Then there was Covid-19 and the lockdown which delayed a lot of projects. We were expanding rapidly and the bulk of cells and modules were coming from China, we wanted it to be made in India. China also tried dumping to kill our nascent manufacturing capacity due to which we had to put safeguards. We came out with a production linked incentive (PLI) and put up a tariff barrier 1.5 years ago to give them advance notice. This mechanism would have worked fine, but what happened was the capacities took time to come up and the Customs duty was imposed because of which the prices of cells and solar models went up. There is a mismatch in what the bidders had presumed for the prices to be and what actually happened. I have had a meeting with both the developers and manufacturers, we are working on a mechanism. But, we shall achieve our targets. In fact, last year itself we added 15 GW.

There are other options -- reimbursement, project imports, and so on. To cut a long story short, India will continue to be a leader in increasing renewable energy capacity.

Battery storage is turning out to be a major challenge in the country due to the high costs involved. What can be done to increase its manufacturing in the country?The problem I am facing right now is that almost all the battery manufacturers in India are focused toward on the transport market. They are making batteries for two-wheelers, three-wheelers, cars, and so on. It’s all for electric mobility. I want batteries of a much larger size which can store my renewable power to the extent of 1000s of MW.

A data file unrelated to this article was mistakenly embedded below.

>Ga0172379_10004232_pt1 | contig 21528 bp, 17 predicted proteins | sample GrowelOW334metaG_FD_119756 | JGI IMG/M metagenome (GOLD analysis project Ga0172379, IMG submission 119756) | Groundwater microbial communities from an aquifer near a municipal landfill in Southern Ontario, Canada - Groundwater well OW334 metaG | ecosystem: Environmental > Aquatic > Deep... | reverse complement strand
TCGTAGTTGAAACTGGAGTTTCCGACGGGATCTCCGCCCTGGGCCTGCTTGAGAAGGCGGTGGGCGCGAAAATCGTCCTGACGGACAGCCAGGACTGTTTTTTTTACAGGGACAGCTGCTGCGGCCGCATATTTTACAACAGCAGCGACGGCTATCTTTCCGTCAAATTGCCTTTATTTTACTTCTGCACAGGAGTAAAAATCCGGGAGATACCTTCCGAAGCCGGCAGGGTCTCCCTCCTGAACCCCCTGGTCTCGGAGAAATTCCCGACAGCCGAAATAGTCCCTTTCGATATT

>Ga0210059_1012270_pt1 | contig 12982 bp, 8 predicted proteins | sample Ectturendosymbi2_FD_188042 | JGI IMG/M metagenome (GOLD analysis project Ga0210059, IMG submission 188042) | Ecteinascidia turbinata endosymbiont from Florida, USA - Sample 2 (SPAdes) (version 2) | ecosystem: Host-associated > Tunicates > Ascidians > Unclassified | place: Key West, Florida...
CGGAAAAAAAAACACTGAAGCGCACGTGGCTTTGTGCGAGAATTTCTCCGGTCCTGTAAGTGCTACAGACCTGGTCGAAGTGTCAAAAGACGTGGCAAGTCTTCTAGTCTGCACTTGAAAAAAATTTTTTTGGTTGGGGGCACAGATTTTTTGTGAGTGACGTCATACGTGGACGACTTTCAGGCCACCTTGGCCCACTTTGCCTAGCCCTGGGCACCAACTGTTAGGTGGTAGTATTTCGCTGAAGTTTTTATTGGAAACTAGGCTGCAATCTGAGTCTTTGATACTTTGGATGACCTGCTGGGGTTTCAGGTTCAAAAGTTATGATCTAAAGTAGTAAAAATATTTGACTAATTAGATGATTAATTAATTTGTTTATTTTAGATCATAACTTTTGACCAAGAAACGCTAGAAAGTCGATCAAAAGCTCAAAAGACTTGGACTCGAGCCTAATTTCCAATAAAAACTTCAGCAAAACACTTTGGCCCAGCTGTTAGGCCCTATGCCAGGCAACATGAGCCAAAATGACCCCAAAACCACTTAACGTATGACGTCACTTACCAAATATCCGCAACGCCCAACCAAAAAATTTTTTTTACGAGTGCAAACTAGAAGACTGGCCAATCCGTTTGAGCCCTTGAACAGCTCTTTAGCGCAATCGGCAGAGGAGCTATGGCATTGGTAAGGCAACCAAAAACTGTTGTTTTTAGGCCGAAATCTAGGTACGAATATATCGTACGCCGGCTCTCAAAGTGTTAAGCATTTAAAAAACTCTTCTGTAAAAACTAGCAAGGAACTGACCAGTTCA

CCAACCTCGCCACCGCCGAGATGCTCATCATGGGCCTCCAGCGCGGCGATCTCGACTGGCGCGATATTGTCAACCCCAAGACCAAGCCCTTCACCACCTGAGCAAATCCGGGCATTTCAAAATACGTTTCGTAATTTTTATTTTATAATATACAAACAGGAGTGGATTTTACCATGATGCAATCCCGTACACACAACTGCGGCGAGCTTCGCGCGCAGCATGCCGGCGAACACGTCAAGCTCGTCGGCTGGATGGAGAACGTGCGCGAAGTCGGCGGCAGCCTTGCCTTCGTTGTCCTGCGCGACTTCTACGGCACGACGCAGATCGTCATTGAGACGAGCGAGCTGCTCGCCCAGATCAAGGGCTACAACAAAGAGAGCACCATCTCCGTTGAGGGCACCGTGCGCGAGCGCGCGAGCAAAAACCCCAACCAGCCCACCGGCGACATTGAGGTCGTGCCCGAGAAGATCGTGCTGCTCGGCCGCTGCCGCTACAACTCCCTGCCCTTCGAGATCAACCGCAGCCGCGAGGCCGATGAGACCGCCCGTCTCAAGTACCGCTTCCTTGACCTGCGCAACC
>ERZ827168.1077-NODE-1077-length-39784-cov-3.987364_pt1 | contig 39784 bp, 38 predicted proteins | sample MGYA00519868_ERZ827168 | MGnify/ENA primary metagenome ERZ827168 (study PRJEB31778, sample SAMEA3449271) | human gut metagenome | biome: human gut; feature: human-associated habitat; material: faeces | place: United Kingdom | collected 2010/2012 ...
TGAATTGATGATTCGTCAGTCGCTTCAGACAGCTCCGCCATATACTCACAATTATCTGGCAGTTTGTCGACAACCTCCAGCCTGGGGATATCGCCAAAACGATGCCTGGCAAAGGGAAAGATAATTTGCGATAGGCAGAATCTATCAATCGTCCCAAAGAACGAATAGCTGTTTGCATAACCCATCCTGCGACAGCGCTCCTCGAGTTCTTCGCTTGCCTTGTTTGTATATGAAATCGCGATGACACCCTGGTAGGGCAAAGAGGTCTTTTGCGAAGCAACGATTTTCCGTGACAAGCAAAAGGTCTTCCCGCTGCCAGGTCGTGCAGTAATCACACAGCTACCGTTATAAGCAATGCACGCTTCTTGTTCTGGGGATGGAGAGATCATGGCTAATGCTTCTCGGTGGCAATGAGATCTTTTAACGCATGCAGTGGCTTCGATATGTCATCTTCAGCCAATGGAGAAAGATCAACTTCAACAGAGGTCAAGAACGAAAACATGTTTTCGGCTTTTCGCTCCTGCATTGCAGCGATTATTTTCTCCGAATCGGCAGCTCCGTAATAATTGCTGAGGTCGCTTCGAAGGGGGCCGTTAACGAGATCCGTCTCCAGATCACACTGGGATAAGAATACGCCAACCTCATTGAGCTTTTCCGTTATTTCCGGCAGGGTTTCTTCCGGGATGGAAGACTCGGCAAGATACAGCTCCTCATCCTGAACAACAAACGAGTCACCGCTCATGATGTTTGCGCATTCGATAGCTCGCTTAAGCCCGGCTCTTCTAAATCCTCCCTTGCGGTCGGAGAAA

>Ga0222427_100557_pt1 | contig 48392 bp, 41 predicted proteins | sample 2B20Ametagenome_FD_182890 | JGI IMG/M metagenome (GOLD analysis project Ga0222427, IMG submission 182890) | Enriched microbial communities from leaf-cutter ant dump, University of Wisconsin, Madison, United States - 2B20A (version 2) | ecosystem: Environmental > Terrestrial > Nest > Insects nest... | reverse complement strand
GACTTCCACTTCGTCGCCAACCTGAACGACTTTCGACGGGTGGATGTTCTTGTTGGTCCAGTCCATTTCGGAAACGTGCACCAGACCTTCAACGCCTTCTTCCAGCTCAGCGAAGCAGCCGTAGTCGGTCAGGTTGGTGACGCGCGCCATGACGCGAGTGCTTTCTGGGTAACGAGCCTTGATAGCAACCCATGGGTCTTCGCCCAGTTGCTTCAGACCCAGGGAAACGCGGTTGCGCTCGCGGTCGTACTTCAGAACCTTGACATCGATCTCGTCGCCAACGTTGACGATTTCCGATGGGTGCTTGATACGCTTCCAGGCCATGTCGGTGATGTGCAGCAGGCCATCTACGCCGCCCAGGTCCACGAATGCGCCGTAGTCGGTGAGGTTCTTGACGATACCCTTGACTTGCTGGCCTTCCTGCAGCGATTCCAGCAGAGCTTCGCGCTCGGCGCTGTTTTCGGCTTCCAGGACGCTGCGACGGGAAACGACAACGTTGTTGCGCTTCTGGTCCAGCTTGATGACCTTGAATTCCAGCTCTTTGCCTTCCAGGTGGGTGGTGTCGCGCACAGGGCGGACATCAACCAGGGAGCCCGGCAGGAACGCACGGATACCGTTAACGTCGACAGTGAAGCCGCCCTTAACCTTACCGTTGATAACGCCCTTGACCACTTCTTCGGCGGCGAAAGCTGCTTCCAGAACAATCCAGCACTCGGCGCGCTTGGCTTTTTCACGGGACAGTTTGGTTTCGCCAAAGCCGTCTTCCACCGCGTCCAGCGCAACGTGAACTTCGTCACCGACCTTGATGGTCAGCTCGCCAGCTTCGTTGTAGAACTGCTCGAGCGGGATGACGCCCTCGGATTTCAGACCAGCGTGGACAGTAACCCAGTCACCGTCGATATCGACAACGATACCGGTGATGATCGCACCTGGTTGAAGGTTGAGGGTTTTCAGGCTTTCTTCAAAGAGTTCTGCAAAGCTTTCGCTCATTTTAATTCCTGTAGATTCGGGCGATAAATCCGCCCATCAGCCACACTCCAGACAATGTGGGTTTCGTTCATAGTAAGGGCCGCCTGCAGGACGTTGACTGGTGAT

So I am planning to come up with another PLI scheme only for grid storage. The extent will be up to 50 GW.

One solution is to push manufacturing which will bring down prices. The other solution is to add volume - we have already had a tender for 1,000 MWh, then NTPC is coming up with about 2,000 MWh and I will come up with another bid of about 2,500 MWh. All these bids will be the largest in the world because we are such a big country.